Suffice to say, the behaviour of the operators and their approach towards reservation issues are very harmful to the Port of Vancouver as Canada’s Gateway to global markets and include the following:

i. The inability of the drayage sector to secure sufficient reservations to pick-up and deliver containers for customers to meet daily supply chain requirements. This is a major trade barrier to the port. Under present operating conditions a drayage firm must receive a minimum of 3 days prior notice from their customer to deliver or pickup containers at the port. Even with advance notice, it is often extremely difficult to secure reservations to dovetail with the pick-up or delivery requirements requested by customers and virtually impossible (9 times out of 10) to deliver or pickup containers within a shorter time window.

ii. The inability of the existing reservation system to dovetail reservations to enable a truck carrier to deliver and pick-up containers as a two way container movement. Achieving two way container movements would enable a truck carrier to optimize truck utilization and operational performance. It would also substantially reduce road congestion. Presently, only a small portion of container movements at the port are completed as two way container moves. In most cases truck carriers are required to dispatch two trucks, one to pick up and the other to deliver containers, which, could be accomplished in one truck cycle if the reservation system was structured to allow the two-way coordination of reservations.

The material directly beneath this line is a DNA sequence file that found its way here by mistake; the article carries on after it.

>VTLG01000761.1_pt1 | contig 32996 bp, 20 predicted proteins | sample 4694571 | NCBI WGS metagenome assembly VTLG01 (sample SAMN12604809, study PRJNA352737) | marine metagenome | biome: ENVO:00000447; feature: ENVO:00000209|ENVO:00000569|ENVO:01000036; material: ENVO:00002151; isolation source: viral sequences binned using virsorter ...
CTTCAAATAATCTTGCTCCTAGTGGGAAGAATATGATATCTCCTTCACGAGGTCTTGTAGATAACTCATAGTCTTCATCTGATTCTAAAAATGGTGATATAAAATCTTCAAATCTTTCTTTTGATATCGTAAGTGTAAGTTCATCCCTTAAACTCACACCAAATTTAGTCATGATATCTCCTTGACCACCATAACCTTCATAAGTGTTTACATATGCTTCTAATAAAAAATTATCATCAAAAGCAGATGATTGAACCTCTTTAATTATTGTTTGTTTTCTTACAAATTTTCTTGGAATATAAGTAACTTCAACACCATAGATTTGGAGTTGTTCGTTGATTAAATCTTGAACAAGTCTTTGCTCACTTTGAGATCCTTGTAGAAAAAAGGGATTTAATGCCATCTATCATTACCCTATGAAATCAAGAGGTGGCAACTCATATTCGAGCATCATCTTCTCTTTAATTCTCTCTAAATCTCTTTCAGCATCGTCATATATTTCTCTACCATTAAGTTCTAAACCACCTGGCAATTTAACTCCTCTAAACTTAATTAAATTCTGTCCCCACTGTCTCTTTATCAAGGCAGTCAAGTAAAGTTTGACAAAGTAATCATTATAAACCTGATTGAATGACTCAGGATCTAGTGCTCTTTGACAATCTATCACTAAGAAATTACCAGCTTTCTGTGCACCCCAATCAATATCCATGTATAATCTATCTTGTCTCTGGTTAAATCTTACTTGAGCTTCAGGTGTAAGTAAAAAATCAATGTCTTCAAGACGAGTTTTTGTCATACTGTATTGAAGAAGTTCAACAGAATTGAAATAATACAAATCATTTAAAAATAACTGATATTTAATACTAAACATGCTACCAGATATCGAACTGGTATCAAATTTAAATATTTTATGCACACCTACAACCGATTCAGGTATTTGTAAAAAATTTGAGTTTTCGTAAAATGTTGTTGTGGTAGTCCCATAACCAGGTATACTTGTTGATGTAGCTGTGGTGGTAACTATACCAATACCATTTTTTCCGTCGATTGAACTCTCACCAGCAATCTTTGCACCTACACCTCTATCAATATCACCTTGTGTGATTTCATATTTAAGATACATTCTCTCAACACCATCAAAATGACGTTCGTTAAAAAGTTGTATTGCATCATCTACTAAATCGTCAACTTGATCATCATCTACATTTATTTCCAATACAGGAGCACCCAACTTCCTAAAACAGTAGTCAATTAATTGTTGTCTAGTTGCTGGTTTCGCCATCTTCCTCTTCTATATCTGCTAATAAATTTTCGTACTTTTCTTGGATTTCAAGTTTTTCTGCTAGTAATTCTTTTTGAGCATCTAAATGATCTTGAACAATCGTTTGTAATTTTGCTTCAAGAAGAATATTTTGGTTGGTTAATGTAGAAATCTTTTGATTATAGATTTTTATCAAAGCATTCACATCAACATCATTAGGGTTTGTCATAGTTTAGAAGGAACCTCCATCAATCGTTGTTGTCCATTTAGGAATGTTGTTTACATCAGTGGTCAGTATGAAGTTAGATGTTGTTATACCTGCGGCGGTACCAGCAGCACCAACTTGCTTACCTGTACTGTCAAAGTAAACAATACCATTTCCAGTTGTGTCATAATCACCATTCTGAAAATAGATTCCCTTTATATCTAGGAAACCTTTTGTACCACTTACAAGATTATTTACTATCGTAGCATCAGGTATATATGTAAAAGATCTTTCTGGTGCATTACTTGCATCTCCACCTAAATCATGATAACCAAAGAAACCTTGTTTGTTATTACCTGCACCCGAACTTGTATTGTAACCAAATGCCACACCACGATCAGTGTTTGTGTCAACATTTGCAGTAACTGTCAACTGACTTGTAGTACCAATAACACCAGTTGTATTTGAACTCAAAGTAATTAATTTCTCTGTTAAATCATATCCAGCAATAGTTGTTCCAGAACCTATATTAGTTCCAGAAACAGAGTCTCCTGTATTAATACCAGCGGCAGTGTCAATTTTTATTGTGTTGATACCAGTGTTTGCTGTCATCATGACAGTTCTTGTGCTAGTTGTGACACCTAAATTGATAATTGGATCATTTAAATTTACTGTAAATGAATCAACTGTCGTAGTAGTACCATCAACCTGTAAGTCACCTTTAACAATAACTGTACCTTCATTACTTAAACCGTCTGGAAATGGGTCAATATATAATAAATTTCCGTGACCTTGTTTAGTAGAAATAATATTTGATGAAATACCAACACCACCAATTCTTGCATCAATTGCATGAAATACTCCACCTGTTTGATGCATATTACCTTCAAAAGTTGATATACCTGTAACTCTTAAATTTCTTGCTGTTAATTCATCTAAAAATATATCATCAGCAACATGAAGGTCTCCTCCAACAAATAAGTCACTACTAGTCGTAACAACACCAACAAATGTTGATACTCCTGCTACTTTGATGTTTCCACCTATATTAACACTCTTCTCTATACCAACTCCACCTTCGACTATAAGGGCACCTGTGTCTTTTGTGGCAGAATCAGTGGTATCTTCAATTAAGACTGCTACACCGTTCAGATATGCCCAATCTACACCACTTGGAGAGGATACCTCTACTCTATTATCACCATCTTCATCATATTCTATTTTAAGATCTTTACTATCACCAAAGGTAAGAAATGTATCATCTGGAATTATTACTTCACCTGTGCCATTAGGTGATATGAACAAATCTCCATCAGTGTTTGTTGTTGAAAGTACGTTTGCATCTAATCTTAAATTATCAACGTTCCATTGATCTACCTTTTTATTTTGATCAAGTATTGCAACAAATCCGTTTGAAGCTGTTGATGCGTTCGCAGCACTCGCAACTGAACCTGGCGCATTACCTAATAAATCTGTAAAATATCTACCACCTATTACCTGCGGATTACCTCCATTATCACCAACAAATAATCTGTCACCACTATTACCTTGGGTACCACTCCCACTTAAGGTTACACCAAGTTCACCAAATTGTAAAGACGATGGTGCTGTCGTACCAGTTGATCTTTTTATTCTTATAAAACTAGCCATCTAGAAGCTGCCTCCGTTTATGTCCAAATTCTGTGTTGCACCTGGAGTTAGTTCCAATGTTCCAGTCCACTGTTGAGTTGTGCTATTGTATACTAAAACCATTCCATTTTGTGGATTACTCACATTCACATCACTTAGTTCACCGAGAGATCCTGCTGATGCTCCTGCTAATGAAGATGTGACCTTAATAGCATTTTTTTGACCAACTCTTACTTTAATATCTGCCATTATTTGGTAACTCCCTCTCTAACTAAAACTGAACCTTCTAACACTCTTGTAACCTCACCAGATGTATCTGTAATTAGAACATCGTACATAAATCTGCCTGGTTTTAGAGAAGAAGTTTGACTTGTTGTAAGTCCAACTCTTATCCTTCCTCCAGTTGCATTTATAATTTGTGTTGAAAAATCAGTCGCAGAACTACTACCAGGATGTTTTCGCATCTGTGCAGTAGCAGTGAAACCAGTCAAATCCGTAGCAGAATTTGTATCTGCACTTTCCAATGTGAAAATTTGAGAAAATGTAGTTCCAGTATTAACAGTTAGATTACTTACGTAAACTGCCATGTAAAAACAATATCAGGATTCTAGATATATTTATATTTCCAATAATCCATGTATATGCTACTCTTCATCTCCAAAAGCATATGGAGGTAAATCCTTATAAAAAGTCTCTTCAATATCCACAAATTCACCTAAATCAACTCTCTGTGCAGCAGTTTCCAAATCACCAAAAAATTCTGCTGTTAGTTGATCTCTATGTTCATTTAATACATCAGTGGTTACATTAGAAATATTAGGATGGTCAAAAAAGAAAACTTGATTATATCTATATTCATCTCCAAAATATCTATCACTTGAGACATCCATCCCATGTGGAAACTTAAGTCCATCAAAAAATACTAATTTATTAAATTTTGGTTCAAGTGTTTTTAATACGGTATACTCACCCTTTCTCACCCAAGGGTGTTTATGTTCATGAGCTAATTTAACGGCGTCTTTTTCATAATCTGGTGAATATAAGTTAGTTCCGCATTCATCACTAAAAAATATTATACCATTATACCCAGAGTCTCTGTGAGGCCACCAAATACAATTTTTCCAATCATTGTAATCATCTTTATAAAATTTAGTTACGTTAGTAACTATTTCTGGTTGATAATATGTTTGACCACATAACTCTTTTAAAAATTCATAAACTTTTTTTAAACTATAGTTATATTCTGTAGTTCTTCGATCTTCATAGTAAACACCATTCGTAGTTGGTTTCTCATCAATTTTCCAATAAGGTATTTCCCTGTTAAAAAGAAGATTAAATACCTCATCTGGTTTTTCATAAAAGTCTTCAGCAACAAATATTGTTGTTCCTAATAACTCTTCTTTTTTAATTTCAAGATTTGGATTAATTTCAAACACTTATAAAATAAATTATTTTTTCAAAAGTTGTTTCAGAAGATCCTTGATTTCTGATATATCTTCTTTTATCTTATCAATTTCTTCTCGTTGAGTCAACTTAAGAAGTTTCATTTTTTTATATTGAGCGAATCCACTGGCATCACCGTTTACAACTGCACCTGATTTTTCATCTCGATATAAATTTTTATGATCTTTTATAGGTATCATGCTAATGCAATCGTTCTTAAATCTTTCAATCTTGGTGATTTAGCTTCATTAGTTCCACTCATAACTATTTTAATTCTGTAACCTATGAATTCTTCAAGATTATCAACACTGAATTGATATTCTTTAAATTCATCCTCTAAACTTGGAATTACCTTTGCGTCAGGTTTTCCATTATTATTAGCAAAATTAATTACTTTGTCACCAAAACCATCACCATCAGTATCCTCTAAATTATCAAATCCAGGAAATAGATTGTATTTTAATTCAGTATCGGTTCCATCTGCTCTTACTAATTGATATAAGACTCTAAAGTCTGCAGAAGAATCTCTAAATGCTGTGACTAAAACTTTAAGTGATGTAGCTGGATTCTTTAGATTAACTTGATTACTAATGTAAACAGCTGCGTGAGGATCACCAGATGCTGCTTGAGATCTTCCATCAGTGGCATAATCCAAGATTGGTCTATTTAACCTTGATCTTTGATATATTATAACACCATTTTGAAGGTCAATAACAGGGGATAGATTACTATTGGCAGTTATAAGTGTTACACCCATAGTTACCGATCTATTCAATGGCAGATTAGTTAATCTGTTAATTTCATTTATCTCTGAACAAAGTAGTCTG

iii. The need to establish a workable solution to the present requirement by each truck carrier to LOG IN AT MIDNIGHT to secure reservations needed to serve their customers. If reservations are not secured within the first 5 minutes after midnight, it frequently results in no reservations being left to fulfill customer supply chain requirements. The simple solution is for the terminal operator to develop software to immediately recapture all newly released reservations and to re-release the reservations at the start of each business day. Having to get staff to rise from their beds at midnight is absurd. More absurd is the edict by the terminal operators that bar a truck carrier from using computer systems to secure available reservations; meaning, if you use computer technology to capture reservations you will be banned from entering the port. The use of information technology is essential within all sectors of business and perhaps more so in the case of transportation that serves a global marketplace.